If you run your own service, make sure that you put your numbers and contacts in one handy place. Also, let them know at the start of their counselling with you: ‘if I have to cancel for any reason, these are the steps I will follow’. It’s easy to think that it won’t happen to you, and the longer you go without having to cancel, the more easy it is to become complacent about it. But it is at that point, when one has become complacent, that *something* will go awry in your life, leading to a last-minute cancellation and a flapping because that number is not where you thought it was. Lesson learnt!

LGBTQ+ (asexual, poly, kinky, etc) supervision

If you are looking for a/identify as an LGBTQ+ (asexual, intersex, genderqueer, poly, kinky etc supervisor), please complete this form. I’ll add you to the database and match you with individuals as they sign up. Please either copy and paste the information below into a comment or an email to me: or complete the contact form, which does not appear on the webpage.

Do you offer internet-based (eg skype) supervision:



If you’re a trainee looking for someone who’s qualified to talk to about the LGBTQIA+ (poly, kinky etc) things relevant to you on your course, please fill in the information below and leave it as a comment or email it to me:

If you’re also looking for a supervisor, please give me a brief rundown of the information necessary (location/modality etc)


Do you identify as an LGBTQ+ or asexual, poly, kinky therapist (or senior trainee) who would like to be a mentor for trainees?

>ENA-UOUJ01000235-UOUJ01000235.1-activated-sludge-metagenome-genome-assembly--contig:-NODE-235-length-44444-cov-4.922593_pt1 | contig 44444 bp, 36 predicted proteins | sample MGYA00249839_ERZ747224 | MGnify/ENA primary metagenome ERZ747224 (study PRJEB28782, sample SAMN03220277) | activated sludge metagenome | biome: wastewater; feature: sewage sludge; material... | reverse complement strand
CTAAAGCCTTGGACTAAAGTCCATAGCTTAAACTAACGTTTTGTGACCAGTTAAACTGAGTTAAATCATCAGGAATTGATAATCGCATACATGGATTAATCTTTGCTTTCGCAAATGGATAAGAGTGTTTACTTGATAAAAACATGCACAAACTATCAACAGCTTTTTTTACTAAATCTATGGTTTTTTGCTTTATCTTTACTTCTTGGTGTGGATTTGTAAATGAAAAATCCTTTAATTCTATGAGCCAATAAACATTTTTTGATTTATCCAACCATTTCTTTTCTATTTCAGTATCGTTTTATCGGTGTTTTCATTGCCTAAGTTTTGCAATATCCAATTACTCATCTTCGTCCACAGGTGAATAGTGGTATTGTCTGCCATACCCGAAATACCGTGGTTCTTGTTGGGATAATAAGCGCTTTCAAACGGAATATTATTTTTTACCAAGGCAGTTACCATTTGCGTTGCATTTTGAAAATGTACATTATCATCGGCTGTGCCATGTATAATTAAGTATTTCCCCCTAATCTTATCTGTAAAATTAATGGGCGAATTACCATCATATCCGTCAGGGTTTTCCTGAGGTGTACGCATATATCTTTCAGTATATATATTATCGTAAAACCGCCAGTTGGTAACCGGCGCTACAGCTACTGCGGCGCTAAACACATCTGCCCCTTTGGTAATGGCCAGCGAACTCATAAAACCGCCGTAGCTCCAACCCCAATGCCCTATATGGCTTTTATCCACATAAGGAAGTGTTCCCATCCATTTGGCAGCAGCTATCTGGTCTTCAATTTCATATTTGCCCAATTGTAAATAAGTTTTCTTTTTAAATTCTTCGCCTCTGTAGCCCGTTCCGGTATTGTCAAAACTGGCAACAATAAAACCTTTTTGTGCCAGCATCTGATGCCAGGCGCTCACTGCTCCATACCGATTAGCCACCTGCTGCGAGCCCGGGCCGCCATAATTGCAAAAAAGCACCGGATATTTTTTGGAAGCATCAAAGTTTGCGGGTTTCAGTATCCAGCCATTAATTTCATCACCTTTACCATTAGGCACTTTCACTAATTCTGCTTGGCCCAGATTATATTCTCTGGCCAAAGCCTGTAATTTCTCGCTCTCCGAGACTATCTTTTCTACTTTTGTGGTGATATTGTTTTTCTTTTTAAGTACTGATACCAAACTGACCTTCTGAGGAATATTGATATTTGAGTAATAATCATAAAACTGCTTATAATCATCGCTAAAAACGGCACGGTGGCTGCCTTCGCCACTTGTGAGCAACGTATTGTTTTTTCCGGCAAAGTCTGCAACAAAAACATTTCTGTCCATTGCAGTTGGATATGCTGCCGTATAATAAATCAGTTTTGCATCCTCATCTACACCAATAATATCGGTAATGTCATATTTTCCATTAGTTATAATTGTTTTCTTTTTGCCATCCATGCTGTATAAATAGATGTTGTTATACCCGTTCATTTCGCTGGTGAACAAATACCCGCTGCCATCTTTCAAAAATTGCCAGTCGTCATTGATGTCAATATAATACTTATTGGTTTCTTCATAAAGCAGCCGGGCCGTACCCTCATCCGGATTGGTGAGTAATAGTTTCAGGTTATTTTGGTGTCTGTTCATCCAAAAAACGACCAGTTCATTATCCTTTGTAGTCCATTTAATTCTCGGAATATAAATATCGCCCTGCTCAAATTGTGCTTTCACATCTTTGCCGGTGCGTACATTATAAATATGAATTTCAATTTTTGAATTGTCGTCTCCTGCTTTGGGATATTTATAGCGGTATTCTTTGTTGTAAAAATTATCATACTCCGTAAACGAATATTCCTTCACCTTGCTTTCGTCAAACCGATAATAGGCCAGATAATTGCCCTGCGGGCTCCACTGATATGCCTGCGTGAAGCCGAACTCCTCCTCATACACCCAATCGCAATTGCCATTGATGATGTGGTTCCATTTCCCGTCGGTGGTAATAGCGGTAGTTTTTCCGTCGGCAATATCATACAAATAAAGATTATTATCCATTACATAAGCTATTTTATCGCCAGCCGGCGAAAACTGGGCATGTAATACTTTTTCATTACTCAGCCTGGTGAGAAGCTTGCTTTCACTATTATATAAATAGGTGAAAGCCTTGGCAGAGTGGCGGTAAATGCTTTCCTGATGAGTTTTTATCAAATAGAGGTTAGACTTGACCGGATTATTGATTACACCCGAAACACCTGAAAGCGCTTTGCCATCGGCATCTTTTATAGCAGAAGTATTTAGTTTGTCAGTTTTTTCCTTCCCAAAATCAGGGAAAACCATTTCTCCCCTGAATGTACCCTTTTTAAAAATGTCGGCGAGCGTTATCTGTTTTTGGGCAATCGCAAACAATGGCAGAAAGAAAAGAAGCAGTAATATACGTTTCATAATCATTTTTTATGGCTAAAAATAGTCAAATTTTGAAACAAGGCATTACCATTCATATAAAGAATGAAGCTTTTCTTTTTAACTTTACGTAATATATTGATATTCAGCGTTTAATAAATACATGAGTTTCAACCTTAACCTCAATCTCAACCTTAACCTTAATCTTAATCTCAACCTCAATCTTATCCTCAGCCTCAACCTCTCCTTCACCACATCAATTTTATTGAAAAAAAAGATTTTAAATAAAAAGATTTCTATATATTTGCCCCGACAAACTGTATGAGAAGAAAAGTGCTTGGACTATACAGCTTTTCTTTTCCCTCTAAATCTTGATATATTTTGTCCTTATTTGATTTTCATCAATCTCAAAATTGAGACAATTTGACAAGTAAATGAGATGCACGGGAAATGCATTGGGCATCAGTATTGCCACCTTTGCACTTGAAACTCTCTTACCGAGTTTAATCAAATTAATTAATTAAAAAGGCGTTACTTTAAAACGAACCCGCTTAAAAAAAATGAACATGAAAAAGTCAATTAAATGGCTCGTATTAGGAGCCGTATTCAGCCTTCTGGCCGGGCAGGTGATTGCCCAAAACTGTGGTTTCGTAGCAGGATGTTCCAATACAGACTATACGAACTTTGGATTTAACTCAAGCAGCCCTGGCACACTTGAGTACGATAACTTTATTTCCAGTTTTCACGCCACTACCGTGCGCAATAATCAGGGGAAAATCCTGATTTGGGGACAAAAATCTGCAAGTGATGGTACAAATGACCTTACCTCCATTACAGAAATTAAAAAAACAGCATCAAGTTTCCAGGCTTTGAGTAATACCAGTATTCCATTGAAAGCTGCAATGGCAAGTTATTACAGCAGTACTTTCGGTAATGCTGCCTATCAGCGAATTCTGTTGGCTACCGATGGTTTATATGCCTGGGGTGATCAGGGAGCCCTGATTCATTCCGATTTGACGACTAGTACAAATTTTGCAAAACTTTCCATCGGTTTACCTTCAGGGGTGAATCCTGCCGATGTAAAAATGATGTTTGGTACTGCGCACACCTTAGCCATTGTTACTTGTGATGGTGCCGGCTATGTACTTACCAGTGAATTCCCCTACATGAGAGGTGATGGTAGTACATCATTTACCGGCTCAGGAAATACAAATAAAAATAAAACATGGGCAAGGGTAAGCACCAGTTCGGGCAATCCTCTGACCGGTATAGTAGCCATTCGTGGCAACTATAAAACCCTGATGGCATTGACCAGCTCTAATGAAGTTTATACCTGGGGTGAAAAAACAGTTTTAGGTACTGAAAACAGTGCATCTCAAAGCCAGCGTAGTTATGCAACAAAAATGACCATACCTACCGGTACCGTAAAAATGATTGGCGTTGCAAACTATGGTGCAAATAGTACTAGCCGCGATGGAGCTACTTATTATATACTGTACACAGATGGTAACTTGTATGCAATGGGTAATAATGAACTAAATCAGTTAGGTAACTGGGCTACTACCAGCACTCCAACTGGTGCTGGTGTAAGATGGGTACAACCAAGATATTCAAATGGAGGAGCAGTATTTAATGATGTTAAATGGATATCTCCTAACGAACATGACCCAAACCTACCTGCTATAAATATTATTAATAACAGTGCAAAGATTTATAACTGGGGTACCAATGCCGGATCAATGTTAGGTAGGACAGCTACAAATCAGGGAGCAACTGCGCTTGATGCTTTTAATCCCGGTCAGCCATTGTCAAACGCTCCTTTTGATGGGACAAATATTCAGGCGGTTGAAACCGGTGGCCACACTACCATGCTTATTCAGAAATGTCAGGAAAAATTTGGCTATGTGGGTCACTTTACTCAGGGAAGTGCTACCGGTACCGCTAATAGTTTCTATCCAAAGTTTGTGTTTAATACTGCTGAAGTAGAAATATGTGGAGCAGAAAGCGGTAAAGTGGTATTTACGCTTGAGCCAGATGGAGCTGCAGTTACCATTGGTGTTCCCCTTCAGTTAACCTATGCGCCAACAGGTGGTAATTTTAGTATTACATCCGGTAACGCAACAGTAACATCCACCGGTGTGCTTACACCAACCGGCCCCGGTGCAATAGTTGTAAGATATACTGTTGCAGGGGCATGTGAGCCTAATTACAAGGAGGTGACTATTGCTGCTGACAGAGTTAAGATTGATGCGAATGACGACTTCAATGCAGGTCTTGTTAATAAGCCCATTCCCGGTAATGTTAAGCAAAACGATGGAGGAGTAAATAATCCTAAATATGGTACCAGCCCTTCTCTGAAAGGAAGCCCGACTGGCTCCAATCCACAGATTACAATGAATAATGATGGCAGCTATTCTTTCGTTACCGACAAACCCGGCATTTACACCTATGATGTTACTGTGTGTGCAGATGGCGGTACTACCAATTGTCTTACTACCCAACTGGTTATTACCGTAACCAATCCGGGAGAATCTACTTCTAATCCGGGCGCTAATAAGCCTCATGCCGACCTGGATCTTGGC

Please either copy and paste the information below into a comment or an email to me: or complete the contact form, which does not appear on the webpage.

Therapist/senior trainee/supervisor

Calling LGBTQIA+ counsellors and trainees – mentor list

Rainbow flag.Trans flag.Leather flag.Bi flag.Asexual flag.Intersex flag. Genderqueer flag. Poly flag.Bear flag.
(I’m aware that I’ve missed some flags, and that some are more contentious than others, but I wanted to put up a selection)


Do you identify as lesbian, gay, bi, trans, queer, genderqueer, pansexual, non-binary, asexual, intersex, polyamorous, ethically non-monogamous, kinky, or with some other alternative gender or sexual diversity? Are you a supervisor, therapist or a trainee?

As a psychotherapy trainee who identifies as queer, sometimes, I am glad of the opportunity to be able to talk with experienced therapists who identify in similar ways to me. I was recently at a Pink Therapy event and was part of a conversation where it was suggested that it might be a good idea to create some kind of mentor program to help trainees in similar positions. I’ve volunteered to organise it.

So,  for Pink Therapy I am co-ordinating a mentor scheme for those people who identify in the above groups (as well as others I haven’t listed here that are along similar themes – please let me know if I have missed yours out!). It will also hold supervisor details, so if you don’t wish to mentor but are willing to offer supervision, please also complete the form. This list is open to anyone working or training as a counsellor, psychotherapist (of any modality) or clinical or counselling psychologist.


If you’re in some way LGBTQIA or ‘beyond the rainbow‘ and are a qualified counsellor or counselling/clinical psychologist who could offer some advice/support to a trainee, or if you’re a trainee who could use some support from a qualified counsellor or clinical or counselling psychologist, or if you’re able to offer (or are looking for) supervision please go to this page to fill in the form that goes directly to me.

As a general rule it would probably be short-term via email, but it would be negotiable between you and the trainee/therapist you’re matched with.


I am maintaining two lists, one of mentors/supervisors and one of trainees. When trainees contact me with the type of person they feel they would benefit from talking to, I will send their email address to a relevant person and ask that person to get in touch. If you’re a ‘senior’ trainee (someone who feels they could mentor newer trainees), please feel free to ask to go on the mentor side. Click this link to get to the page with the relevant information or email me: or leave a (screened) comment below.